This chapter introduces the use of mobile medical informatics as a means for improving clinical practice in Sudan. It argues that mobile medical informatics, combined with new techniques for discovering patterns in complex clinical situations, offers a potentially more substantive approach to understanding the nature of information systems in a variety of contexts. Furthermore, the author hopes that understanding the underlying assumptions and theoretical constructs through the use of the Chaos Theory will not only inform researchers of a better design for studying information systems, but also assist in the understanding of intricate relationships between different factors.
The health care sector in Sudan is being challenged by many organizational, institutional, technical and technological issues that endangered its ability to provide quality services (UNFPA website, UNCEF website, Ministry of Health website). Because public hospitals are competing with other government units for public funds, they failed to acquire appropriate medical technology and improve clinical practice through improved diagnosis and staff training and retention. The lack of a sound managing capacity has also reduced their ability to integrate backward (with community and rural hospitals) and coordinate forward (with educational institutions, industry and research community). The recent economic liberalization has also increased both the “financial” and “managerial” overheating of public hospitals who fail to run as self-sufficient units rather than “cost centers’. While the quality of the services provided by private clinics and hospitals (both inside and outside Sudan) tends to be high their paramountly high costs make them out of the reach of many patients.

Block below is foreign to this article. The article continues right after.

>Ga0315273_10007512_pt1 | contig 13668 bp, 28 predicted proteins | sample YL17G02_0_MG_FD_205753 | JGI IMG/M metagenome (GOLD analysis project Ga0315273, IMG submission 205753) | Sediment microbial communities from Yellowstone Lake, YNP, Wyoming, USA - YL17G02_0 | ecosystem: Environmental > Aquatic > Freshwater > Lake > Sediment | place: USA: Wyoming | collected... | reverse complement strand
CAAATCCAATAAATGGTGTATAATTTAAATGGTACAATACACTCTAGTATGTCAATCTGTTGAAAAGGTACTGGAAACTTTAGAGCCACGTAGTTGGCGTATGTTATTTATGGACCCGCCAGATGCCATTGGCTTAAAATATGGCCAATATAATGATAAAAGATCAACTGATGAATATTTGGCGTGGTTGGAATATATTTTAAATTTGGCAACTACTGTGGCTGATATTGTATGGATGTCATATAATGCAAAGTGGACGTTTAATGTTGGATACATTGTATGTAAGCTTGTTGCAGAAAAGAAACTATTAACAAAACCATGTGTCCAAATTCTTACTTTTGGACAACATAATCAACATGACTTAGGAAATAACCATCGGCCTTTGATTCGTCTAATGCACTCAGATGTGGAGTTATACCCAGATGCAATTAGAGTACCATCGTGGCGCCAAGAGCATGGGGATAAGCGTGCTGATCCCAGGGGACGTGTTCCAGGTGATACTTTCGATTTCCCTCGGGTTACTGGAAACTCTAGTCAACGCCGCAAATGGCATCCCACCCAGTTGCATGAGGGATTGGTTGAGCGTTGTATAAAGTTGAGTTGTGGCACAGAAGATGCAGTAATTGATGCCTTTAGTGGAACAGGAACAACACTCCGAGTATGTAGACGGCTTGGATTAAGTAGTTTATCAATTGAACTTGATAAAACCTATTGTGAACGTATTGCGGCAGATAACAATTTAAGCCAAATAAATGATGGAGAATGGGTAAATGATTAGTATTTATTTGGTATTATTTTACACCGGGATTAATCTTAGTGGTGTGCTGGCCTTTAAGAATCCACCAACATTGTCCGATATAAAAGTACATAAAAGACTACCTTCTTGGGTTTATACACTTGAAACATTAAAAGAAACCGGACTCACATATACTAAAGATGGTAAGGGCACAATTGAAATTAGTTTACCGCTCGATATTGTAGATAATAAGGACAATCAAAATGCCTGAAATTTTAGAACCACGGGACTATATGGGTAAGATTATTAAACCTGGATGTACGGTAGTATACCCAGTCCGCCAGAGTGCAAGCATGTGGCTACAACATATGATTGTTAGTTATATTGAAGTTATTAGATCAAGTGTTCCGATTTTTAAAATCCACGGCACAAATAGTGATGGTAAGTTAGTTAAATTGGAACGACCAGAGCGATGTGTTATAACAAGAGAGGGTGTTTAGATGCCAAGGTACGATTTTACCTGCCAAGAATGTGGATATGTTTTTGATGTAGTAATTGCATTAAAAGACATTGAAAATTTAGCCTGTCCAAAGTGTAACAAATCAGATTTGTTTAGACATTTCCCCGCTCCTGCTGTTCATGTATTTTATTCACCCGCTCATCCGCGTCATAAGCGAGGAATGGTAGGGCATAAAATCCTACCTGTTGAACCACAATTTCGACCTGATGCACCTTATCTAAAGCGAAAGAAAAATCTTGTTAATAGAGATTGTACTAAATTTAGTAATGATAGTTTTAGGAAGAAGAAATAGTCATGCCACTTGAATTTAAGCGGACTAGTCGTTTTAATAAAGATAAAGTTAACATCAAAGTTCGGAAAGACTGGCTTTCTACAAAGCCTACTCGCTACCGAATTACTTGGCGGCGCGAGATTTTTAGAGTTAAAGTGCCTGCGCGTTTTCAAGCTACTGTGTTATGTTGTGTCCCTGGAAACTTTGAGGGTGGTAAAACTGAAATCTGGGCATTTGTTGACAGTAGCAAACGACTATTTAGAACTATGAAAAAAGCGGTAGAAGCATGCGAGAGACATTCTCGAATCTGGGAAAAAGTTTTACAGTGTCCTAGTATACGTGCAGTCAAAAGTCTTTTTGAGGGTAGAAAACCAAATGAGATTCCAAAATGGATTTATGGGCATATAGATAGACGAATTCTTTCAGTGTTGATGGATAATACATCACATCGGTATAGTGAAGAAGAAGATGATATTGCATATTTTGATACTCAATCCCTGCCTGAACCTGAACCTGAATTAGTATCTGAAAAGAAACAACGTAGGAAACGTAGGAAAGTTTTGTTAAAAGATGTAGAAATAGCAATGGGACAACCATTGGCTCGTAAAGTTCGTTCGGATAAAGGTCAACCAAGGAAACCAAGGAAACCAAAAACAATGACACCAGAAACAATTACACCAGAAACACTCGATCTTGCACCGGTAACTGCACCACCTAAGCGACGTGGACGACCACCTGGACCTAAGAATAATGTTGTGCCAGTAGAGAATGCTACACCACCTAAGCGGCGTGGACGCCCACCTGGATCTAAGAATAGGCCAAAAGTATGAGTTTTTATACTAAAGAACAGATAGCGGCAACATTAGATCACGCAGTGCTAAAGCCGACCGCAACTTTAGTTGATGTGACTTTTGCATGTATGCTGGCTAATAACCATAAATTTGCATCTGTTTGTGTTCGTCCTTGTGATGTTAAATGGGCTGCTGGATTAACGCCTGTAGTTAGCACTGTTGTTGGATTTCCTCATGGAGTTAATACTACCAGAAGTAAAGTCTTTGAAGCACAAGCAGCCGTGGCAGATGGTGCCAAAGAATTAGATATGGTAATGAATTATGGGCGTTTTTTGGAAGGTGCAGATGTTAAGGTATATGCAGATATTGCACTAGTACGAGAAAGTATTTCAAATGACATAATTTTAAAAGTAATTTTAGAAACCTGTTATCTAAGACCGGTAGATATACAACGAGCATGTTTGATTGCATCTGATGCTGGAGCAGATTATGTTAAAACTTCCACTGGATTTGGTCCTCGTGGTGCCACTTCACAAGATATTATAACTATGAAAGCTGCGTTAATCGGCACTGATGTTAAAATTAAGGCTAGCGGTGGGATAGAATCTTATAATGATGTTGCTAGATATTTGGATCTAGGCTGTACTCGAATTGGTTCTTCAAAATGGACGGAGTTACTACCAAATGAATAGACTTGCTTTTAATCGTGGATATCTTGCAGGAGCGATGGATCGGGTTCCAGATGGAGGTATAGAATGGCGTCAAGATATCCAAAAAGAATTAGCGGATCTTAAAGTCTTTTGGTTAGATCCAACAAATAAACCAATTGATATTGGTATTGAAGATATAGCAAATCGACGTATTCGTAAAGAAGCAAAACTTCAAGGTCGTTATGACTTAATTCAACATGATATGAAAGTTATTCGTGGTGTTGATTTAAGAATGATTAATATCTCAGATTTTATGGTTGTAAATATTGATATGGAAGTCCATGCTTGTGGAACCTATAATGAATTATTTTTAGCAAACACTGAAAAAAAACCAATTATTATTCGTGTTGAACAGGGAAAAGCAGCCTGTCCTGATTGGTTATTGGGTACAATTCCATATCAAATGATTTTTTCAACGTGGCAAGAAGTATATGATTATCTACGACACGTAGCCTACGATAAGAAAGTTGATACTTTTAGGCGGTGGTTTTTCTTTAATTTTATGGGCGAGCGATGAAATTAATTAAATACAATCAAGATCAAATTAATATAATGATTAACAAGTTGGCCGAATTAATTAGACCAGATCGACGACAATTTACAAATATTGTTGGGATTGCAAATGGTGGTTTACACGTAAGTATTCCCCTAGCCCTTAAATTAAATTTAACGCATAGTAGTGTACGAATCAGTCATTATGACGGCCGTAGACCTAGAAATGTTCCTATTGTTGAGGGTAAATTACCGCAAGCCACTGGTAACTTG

The deterioration of the quality of health services and clinical practice due to the following:
Key Terms in this Chapter
ICU Models: The key organizational characterization used for the description, coordination, and re-engineering (if necessary) of medical processes undertaken by medical (and supporting) personnel in the intensive care unit.
Users: All stakeholders and partners who are in direct (main and subordinate) interaction with the provision of health care services (such as physicians, pharmacists, etc) (a.k.a affecters), third party partners (such as suppliers) (a.k.a facilitators) and patients who are directly affected by the quality of medical and clinical processes (a.k.a affected).
Mobile Agents: Are software programs that use their “mobility” qualities to room across networks in order to access information and carry out tasks for their own processes, on behalf of their owners and/or other agents.
Medical Informatics: A term widely used to describe the use of information systems (mainly decision support systems) in medical processes and interactions. The basic aim is to improve operational efficiency of medical and health centers, enhance clinical practice and the quality of medical care and promote good practices.
Healthcare Control Levels: Reflect both the organizational and institutional dimensions of the healthcare system which varies from country to another. Especially in developing countries where public healthcare institutions play a significant role, three control levels tend to be used: federal, territorial and local. The efficiency of such levels is affected by the existing decision making context and technological platforms.
Clinical Practice: The activities undertaken by medical staff at the different medical areas of expertise and specialization (such as surgery, pediatrics, etc) within the organizational domains of health-related organizations and prevailing professional medical codes of ethics.
Multiagent Systems: A cluster of (homogenous or heterogeneous) software agents possessing diverse agency qualities and attributes orchestrated in an organization structure-alike context to share resources and achieve objectives within a predefined (center-specific) or universal (internet-based) processing environment.